Managing Productivity while Working From Home | Aparna Sharma | Senior HR Professional & Certified Corporate Director I Editor’s Collection
As economies open up after the initial COVID-19 crisis that forced people to work from home, we see companies exploring the prospect of integrating the work-from-home model as a part of their operations at least for an extended future and probably permanently. But there is a fundamental question that they must resolve about this model: How can we ensure employees will operate at a high productivity level going forward?
It was a difficult, bumpy task moving people to work from home, and it was not without issues in security and privacy. Companies learned to use video collaboration tools such as GoToMeeting, Microsoft Teams, Webex, and Zoom and integrated them into how they conduct work. Companies looking forward now realize that they are far more effective at working from home than they anticipated. In fact, some functions work very well from home.
It is not just an effective work model. It also has significant benefits. The work-from-home model strips away bureaucracy. It allows companies to reduce their real estate cost. It enables them to expand their ability to attract and keep talent and tap talent sources in areas at a distance from core office locations. The model also has aspects that improve the work experience for employees such as eliminating difficult commute times.
As economies begin reopening, it is apparent this is a slow process and will be a multi-month journey, at best. We are in a work-from-home model for at least an extended period and now face the following issues:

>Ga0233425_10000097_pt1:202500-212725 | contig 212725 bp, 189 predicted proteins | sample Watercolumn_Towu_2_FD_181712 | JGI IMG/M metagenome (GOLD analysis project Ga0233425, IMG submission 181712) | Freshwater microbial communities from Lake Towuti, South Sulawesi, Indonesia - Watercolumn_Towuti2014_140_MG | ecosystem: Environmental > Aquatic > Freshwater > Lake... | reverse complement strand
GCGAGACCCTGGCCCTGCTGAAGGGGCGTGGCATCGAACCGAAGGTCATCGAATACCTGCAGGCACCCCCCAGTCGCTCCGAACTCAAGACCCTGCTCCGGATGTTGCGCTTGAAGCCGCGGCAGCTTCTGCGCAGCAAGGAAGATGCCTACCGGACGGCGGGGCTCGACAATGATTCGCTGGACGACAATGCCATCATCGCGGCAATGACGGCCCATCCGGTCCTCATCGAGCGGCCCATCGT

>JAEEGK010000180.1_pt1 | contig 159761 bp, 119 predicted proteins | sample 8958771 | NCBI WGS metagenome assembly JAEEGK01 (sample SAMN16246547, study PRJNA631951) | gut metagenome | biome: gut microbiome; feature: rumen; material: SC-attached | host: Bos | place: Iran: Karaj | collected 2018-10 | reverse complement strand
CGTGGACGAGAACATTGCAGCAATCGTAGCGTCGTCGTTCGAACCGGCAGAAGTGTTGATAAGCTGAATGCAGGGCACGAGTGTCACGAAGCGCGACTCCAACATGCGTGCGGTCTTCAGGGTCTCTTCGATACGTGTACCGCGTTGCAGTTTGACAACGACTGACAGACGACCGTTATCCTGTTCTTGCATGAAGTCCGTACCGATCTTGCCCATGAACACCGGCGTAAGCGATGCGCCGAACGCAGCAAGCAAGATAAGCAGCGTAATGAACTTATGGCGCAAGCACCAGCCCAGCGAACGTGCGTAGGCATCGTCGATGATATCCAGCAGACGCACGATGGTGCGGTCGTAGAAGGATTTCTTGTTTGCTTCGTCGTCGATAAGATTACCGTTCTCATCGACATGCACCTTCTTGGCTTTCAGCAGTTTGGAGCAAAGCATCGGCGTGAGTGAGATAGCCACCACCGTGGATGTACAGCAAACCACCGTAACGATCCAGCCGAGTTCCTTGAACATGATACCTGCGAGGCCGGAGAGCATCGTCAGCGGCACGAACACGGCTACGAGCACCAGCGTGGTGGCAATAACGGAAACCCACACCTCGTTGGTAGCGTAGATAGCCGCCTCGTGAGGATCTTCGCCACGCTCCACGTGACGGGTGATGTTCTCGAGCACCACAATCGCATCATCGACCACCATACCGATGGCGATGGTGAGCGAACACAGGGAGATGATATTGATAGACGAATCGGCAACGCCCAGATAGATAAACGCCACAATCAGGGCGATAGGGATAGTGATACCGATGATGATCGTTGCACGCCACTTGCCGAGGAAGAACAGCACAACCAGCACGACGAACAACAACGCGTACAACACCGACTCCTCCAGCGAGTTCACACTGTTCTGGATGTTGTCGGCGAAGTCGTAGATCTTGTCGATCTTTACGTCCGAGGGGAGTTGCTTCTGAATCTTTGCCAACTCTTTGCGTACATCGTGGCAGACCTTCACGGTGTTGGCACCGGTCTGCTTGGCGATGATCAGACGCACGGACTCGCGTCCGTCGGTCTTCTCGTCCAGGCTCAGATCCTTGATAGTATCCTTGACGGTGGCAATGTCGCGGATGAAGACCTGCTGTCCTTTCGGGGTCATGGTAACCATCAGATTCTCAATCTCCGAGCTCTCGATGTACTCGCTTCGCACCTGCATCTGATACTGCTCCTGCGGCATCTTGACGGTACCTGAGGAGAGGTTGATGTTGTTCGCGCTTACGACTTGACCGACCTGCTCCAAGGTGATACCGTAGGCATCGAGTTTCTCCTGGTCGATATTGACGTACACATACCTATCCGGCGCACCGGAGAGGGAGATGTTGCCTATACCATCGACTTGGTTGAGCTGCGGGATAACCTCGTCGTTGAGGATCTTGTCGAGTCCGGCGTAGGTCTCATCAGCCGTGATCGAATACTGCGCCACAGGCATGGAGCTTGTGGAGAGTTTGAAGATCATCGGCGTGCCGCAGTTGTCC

Is the work-from-home model sustainable?
How can companies manage this model?
How can companies improve productivity in this model?
As we move into this new world, companies must address these three issues.
The core issue for Improving Productivity
It is important to realize that many things affect and drive productivity. Productivity is a multi-dimensional issue, and all the issues interrelate to one another. For example, as a company evolves its technical stack, it changes the talent and training the company needs, which leads to other changes in the organization.
Historically, productivity was stubbornly resistant to improvement. That is because it is multi-dimensional, and all he dimensions are interrelated. Furthermore, it is highly situational and specific to an organization’s operational context, and the context evolves.
Before a company can go on a journey to improve its productivity (even in the work-from- home model), it must first understand how to measure and monitor productivity on an ongoing basis. These measures must be simple, yet objective. Without measuring and monitoring productivity, a company will not be able to manage it. And managing productivity is fundamental to the new business world we face.
The Silver Lining
Companies that understand how to manage this model so they can improve productivity have a potentially big win. When organizations take a holistic approach, they have huge opportunities to do more than improve the productivity of a function by just a few percentage points a year. With a holistic approach, in some instances, they can double or triple their productivity over the course of a year.
The COVID-19 crisis has a silver lining. Because it forces companies to deal with the reality of fan ongoing work-from-home model and make it sustainable, they gain an intriguing opportunity to unlock dramatic improvement in productivity. Improving productivity creates companies’ competitiveness as well as wealth for the country. This is a fabulous opportunity.